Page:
Villa Aurora, high above the ocean in Pacific Palisades, was the home of German-Jewish novelist Lion Feuchtwanger and his artist wife Marta, who fled the Nazis for coastal Los Angeles in the late 1930s. The house was home to many salons featuring the likes and thoughts of other emigres such as Thomas Mann and Bertolt Brecht — and Charlie Chaplin, too. Now it’s a cultural institute and artists’ retreat owned by the German government, and Sunday afternoon Claremont Graduate University celebrated the beginning of its new concentration in museum studies for advanced degree students in cultural studies with a salon on the importance and future of museums in America … this gargoyle was leaning out toward the Pacific from a front porch of the mansion.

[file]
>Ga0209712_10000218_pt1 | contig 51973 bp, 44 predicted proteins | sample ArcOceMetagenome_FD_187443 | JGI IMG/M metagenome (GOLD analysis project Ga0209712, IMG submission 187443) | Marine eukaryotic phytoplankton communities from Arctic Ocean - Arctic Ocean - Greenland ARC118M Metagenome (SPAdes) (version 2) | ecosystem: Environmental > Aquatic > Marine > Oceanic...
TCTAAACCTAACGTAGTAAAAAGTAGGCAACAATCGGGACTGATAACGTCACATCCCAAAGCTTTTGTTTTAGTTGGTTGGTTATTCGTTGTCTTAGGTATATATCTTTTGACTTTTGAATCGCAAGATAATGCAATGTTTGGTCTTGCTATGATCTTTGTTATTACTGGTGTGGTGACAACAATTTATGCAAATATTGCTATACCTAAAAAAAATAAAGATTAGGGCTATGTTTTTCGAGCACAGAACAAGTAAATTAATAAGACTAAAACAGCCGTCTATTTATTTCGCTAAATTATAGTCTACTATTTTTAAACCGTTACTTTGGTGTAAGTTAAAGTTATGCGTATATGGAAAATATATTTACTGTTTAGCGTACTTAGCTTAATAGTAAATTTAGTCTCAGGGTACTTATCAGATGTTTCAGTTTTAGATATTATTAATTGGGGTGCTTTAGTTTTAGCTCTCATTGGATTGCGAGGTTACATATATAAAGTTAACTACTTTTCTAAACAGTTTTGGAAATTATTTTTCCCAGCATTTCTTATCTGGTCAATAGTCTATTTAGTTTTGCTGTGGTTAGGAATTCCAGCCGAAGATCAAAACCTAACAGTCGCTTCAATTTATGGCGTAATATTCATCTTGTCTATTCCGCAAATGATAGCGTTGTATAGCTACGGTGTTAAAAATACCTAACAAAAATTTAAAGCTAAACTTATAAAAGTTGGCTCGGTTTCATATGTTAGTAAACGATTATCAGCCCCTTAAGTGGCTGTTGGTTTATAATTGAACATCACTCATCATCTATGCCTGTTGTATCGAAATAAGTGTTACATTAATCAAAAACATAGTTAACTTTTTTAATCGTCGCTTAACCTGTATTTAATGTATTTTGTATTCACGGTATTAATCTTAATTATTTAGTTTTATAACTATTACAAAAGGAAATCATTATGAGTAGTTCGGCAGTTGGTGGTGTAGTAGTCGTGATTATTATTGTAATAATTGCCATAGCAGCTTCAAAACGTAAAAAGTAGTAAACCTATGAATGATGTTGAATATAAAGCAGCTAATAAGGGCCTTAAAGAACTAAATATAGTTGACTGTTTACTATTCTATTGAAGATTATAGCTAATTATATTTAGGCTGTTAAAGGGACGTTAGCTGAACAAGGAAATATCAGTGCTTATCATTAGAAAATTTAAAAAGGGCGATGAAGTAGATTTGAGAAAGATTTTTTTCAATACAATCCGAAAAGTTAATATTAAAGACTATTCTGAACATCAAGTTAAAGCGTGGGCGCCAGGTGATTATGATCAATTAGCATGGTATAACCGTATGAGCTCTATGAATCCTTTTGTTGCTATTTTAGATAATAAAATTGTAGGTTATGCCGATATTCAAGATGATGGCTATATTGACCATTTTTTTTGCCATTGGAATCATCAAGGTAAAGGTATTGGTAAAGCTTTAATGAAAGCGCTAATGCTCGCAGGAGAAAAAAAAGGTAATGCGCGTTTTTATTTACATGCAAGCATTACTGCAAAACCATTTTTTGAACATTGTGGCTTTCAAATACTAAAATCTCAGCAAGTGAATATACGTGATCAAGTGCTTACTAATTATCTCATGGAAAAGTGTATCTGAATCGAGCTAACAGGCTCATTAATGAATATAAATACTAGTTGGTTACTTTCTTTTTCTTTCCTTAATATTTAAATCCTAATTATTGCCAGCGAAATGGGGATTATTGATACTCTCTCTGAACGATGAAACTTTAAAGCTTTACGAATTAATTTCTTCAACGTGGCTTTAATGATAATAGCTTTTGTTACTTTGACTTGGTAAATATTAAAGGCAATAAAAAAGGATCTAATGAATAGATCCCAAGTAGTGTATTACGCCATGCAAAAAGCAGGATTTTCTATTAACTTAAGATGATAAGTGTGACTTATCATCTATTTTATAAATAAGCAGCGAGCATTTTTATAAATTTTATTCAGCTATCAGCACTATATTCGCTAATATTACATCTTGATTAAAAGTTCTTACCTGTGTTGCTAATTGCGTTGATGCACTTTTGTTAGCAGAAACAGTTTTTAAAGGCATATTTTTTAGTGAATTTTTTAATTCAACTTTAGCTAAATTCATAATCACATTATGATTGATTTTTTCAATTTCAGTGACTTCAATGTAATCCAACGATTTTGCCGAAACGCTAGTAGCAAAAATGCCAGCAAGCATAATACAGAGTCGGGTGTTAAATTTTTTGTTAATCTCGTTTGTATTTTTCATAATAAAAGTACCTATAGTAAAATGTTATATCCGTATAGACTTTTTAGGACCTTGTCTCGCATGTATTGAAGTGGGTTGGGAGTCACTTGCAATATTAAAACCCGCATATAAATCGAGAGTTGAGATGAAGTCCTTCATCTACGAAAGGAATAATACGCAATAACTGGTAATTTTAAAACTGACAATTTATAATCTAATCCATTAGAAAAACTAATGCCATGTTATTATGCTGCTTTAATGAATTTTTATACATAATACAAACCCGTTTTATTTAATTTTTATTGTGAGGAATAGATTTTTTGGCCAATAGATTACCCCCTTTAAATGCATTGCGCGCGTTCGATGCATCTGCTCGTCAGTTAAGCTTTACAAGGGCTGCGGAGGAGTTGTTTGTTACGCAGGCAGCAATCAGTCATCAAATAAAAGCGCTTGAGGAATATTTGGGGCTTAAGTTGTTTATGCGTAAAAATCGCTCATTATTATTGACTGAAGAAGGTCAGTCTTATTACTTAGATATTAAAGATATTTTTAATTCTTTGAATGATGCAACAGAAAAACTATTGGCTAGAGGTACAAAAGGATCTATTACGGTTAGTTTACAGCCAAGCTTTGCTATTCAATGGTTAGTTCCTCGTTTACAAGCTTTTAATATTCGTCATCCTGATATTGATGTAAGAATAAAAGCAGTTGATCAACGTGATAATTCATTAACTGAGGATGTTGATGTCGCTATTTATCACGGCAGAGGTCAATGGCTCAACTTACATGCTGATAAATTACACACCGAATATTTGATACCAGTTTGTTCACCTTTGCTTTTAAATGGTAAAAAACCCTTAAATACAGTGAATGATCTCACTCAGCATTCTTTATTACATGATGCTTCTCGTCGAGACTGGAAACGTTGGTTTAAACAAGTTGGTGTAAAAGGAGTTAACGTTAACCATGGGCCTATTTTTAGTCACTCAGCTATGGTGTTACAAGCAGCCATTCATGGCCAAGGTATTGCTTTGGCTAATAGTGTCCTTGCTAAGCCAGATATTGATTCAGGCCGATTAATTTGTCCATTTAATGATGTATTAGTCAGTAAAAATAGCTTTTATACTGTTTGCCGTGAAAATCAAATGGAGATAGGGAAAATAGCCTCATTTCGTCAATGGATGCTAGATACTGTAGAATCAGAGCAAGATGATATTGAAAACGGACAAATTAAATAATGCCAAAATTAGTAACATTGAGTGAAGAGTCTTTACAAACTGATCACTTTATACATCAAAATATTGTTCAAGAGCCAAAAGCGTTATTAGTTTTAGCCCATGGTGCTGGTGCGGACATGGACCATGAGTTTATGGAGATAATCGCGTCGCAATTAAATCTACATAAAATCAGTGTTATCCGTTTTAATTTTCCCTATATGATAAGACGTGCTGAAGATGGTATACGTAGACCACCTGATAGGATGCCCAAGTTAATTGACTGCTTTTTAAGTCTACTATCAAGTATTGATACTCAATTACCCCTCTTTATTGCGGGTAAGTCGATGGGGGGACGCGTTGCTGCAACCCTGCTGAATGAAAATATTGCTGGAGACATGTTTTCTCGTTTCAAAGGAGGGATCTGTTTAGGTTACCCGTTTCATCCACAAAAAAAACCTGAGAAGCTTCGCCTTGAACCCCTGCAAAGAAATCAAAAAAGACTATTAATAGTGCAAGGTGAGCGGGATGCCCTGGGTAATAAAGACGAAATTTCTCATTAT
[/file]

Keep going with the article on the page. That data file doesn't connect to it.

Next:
Rupa and the April Fishes were even hotter, Friday night at the Levitt Pavillion in Memorial Park, than Michelle Mills’ preview in our Scene magazine would have led you to believe.
And that’s pretty hot.
This is the kind of show that gives the odd moniker World Music — we all of us live in the world, after all — a good name.
They rocked, is what it comes down to. Rupa, an M.D. who is a professor at UC San Francisco, never gave the impression that she was slumming — and never pretended to be anything but an American. The French, the Spanish, the Gypsy, the Bollywood influences that she brings to her music felt entirely natural, song to song.
A huge crowd was gathered to picnic and groove, and 100 people danced down front, almost as hard as she did.
If this be the music of the contemporary Bay Area, play on.